assuming Hans some evidence of this possible racism: Would it have been unhelpful for Hans to bring this up in the lawsuit?
Although seemingly a stretch, the possible relevance of defendant's racism is twofold: (1) as supplementary proof of the defamation concept of actual malice, and (2) to attack defendant's credibility. The latter issue is in line with the answer George White posted. But, as always, factual details might lead to a different conclusion.
At the outset, it seems unlikely that defendant's racism is his ulterior motive in a context of competitions of intellectual skill where something highly valuable is at stake. If the plaintiff cannot bridge the gap, pursuing that argument could be perceived as a distracting tactic. A defendant might be overtly racist, but that does not automatically prove a particular state of mind in regard to defamatory falsehoods.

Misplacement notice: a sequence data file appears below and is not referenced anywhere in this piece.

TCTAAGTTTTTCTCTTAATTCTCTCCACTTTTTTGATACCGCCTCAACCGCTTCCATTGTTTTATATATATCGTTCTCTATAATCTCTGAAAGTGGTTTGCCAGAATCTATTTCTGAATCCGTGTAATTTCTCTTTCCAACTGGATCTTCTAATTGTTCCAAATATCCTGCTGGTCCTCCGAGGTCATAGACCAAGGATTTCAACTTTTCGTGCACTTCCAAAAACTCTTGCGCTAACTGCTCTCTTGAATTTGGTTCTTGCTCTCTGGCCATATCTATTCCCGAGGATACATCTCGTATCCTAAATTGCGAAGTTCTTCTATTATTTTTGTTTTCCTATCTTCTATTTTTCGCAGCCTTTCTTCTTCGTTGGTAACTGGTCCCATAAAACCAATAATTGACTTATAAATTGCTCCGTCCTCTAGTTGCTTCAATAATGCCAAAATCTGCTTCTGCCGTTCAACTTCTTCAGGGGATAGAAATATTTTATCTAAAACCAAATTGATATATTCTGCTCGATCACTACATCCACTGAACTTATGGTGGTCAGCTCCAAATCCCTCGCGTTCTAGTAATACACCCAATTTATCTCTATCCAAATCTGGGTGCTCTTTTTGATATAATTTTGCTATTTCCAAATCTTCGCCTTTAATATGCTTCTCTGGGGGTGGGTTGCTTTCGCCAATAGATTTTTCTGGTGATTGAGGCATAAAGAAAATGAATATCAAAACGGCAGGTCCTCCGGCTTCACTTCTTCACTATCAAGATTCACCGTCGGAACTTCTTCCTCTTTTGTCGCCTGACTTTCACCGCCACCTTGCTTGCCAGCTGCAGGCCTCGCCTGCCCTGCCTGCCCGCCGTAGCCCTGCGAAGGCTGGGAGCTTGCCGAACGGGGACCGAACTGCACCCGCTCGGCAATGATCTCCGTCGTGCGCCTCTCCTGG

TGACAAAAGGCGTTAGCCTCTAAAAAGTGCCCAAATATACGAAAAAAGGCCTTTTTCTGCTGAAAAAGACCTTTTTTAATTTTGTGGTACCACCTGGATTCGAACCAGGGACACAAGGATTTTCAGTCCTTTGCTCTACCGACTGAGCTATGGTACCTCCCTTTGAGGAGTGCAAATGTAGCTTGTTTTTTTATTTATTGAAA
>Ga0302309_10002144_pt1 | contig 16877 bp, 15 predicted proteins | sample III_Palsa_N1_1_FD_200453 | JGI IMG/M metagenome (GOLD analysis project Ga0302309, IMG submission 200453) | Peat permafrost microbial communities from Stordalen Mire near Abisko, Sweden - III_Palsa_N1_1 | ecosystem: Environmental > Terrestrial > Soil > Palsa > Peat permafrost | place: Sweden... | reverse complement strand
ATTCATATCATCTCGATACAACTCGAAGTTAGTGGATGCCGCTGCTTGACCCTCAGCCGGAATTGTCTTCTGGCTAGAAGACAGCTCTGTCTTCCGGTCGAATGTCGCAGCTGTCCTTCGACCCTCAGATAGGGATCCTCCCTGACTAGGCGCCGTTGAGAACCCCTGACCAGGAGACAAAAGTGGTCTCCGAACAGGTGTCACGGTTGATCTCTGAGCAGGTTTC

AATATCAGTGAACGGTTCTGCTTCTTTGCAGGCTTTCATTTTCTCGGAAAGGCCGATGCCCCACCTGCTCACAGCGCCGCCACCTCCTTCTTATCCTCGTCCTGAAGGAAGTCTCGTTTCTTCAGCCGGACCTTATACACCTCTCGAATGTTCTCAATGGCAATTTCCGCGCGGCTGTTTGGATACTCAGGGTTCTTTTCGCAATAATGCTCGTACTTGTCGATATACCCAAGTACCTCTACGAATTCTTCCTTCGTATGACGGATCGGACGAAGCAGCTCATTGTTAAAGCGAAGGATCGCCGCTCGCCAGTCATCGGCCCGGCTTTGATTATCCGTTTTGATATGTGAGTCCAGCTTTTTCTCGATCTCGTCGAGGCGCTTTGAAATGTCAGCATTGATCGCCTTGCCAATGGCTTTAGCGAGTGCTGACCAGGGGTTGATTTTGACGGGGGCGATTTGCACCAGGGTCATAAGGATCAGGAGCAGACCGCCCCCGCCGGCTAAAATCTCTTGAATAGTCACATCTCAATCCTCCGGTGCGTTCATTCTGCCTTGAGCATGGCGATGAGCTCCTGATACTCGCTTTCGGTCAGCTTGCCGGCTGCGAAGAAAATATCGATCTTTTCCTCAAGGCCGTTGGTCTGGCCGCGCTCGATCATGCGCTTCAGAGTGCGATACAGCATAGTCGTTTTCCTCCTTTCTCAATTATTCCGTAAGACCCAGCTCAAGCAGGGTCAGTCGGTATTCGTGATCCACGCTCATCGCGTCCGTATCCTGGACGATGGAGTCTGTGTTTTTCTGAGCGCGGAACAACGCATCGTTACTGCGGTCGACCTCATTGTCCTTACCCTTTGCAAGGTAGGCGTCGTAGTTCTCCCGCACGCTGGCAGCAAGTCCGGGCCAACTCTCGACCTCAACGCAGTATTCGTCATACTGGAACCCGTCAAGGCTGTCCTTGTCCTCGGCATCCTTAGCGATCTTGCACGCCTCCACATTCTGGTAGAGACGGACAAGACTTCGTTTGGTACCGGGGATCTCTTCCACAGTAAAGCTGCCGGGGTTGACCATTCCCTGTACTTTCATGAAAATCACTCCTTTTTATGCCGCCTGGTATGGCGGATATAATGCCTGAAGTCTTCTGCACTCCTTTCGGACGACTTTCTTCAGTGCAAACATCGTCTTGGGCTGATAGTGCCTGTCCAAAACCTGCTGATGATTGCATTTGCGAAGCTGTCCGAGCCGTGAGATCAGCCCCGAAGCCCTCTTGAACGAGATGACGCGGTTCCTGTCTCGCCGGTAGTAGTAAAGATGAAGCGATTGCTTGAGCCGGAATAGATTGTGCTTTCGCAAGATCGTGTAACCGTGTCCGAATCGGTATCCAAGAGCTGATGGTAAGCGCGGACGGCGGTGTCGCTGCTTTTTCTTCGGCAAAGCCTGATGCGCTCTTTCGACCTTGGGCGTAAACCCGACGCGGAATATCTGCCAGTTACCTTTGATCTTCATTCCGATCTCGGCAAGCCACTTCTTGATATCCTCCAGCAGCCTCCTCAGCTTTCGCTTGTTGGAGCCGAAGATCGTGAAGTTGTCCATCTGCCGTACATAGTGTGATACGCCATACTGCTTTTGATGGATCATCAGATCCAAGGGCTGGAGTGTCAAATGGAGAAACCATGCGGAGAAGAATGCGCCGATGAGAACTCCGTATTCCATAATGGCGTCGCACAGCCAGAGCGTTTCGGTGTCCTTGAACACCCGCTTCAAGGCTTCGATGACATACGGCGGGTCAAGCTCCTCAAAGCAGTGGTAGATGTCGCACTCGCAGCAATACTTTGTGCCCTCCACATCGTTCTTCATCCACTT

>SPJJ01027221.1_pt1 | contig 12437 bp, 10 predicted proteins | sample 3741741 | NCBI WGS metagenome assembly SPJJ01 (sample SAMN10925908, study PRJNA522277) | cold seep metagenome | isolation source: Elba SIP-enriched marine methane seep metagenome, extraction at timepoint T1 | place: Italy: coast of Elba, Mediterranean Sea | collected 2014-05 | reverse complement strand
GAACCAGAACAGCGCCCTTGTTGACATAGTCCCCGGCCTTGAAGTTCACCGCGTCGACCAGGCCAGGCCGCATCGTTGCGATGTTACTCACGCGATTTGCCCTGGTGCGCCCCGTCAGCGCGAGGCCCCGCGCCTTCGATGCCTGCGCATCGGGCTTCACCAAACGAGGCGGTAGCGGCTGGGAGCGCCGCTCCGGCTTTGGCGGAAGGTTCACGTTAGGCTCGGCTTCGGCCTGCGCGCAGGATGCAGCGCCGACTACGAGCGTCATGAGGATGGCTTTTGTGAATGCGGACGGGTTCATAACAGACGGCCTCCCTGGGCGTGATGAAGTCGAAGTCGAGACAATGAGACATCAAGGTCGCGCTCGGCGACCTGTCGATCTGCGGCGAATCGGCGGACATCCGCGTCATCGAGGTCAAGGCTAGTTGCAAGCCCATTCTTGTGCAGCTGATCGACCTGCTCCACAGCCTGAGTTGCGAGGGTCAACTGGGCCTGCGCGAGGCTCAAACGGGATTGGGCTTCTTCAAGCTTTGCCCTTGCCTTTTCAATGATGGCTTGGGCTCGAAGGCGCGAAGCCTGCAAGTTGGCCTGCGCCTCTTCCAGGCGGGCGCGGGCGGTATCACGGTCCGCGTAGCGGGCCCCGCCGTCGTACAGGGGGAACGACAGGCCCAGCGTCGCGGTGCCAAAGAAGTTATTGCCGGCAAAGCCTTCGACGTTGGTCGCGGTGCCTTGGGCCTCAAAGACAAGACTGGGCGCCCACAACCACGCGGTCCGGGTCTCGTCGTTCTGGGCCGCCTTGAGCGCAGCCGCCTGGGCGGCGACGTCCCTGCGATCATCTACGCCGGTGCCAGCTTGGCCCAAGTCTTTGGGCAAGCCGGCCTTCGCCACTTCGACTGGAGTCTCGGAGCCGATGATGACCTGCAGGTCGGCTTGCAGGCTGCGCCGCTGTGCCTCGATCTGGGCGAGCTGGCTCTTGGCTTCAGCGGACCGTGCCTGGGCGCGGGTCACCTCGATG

Would it be unhelpful for Hans to bring this up later on eg in depositions or actual trial?
It depends on procedural constraints and litigation strategy, as explained in the last paragraph in this other answer.